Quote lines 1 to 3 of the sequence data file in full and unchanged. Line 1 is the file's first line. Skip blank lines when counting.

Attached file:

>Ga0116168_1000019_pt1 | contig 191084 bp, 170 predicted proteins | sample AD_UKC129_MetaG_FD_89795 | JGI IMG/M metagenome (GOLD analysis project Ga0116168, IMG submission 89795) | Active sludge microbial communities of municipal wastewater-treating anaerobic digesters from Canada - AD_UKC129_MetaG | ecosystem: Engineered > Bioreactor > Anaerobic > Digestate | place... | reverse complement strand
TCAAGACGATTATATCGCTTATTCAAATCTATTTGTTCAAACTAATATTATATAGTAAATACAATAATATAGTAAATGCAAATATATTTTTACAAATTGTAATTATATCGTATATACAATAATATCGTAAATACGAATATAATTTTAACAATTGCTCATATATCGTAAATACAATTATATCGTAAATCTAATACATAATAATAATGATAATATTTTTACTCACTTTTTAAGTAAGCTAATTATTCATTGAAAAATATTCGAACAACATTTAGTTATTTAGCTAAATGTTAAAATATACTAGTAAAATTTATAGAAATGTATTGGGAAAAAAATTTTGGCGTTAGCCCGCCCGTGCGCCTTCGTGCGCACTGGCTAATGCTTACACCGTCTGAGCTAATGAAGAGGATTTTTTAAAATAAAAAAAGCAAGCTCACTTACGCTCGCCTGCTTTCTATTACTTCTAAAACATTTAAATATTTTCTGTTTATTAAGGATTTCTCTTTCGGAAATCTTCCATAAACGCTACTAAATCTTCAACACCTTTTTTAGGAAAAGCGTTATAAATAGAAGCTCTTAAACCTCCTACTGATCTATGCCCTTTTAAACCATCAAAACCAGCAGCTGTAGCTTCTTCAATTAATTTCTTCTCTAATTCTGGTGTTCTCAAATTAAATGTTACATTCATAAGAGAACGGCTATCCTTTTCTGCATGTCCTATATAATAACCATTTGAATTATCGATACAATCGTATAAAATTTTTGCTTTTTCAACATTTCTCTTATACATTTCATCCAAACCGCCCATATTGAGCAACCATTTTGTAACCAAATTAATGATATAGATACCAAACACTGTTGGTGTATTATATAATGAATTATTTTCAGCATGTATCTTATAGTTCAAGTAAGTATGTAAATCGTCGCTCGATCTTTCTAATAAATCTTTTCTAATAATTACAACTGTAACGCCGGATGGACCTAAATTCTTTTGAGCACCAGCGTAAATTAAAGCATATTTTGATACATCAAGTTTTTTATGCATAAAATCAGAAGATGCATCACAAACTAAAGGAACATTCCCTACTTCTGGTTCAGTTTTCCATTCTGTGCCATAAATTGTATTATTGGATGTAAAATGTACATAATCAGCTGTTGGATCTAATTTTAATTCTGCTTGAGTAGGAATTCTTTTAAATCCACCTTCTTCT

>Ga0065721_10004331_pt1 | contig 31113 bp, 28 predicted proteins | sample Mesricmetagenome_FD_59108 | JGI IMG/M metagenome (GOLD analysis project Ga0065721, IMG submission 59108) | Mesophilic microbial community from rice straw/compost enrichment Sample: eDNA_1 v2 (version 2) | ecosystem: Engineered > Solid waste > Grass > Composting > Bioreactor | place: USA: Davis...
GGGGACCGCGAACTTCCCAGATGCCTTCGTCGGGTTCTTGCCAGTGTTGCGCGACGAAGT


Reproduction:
>Ga0116168_1000019_pt1 | contig 191084 bp, 170 predicted proteins | sample AD_UKC129_MetaG_FD_89795 | JGI IMG/M metagenome (GOLD analysis project Ga0116168, IMG submission 89795) | Active sludge microbial communities of municipal wastewater-treating anaerobic digesters from Canada - AD_UKC129_MetaG | ecosystem: Engineered > Bioreactor > Anaerobic > Digestate | place... | reverse complement strand
TCAAGACGATTATATCGCTTATTCAAATCTATTTGTTCAAACTAATATTATATAGTAAATACAATAATATAGTAAATGCAAATATATTTTTACAAATTGTAATTATATCGTATATACAATAATATCGTAAATACGAATATAATTTTAACAATTGCTCATATATCGTAAATACAATTATATCGTAAATCTAATACATAATAATAATGATAATATTTTTACTCACTTTTTAAGTAAGCTAATTATTCATTGAAAAATATTCGAACAACATTTAGTTATTTAGCTAAATGTTAAAATATACTAGTAAAATTTATAGAAATGTATTGGGAAAAAAATTTTGGCGTTAGCCCGCCCGTGCGCCTTCGTGCGCACTGGCTAATGCTTACACCGTCTGAGCTAATGAAGAGGATTTTTTAAAATAAAAAAAGCAAGCTCACTTACGCTCGCCTGCTTTCTATTACTTCTAAAACATTTAAATATTTTCTGTTTATTAAGGATTTCTCTTTCGGAAATCTTCCATAAACGCTACTAAATCTTCAACACCTTTTTTAGGAAAAGCGTTATAAATAGAAGCTCTTAAACCTCCTACTGATCTATGCCCTTTTAAACCATCAAAACCAGCAGCTGTAGCTTCTTCAATTAATTTCTTCTCTAATTCTGGTGTTCTCAAATTAAATGTTACATTCATAAGAGAACGGCTATCCTTTTCTGCATGTCCTATATAATAACCATTTGAATTATCGATACAATCGTATAAAATTTTTGCTTTTTCAACATTTCTCTTATACATTTCATCCAAACCGCCCATATTGAGCAACCATTTTGTAACCAAATTAATGATATAGATACCAAACACTGTTGGTGTATTATATAATGAATTATTTTCAGCATGTATCTTATAGTTCAAGTAAGTATGTAAATCGTCGCTCGATCTTTCTAATAAATCTTTTCTAATAATTACAACTGTAACGCCGGATGGACCTAAATTCTTTTGAGCACCAGCGTAAATTAAAGCATATTTTGATACATCAAGTTTTTTATGCATAAAATCAGAAGATGCATCACAAACTAAAGGAACATTCCCTACTTCTGGTTCAGTTTTCCATTCTGTGCCATAAATTGTATTATTGGATGTAAAATGTACATAATCAGCTGTTGGATCTAATTTTAATTCTGCTTGAGTAGGAATTCTTTTAAATCCACCTTCTTCT

>Ga0065721_10004331_pt1 | contig 31113 bp, 28 predicted proteins | sample Mesricmetagenome_FD_59108 | JGI IMG/M metagenome (GOLD analysis project Ga0065721, IMG submission 59108) | Mesophilic microbial community from rice straw/compost enrichment Sample: eDNA_1 v2 (version 2) | ecosystem: Engineered > Solid waste > Grass > Composting > Bioreactor | place: USA: Davis...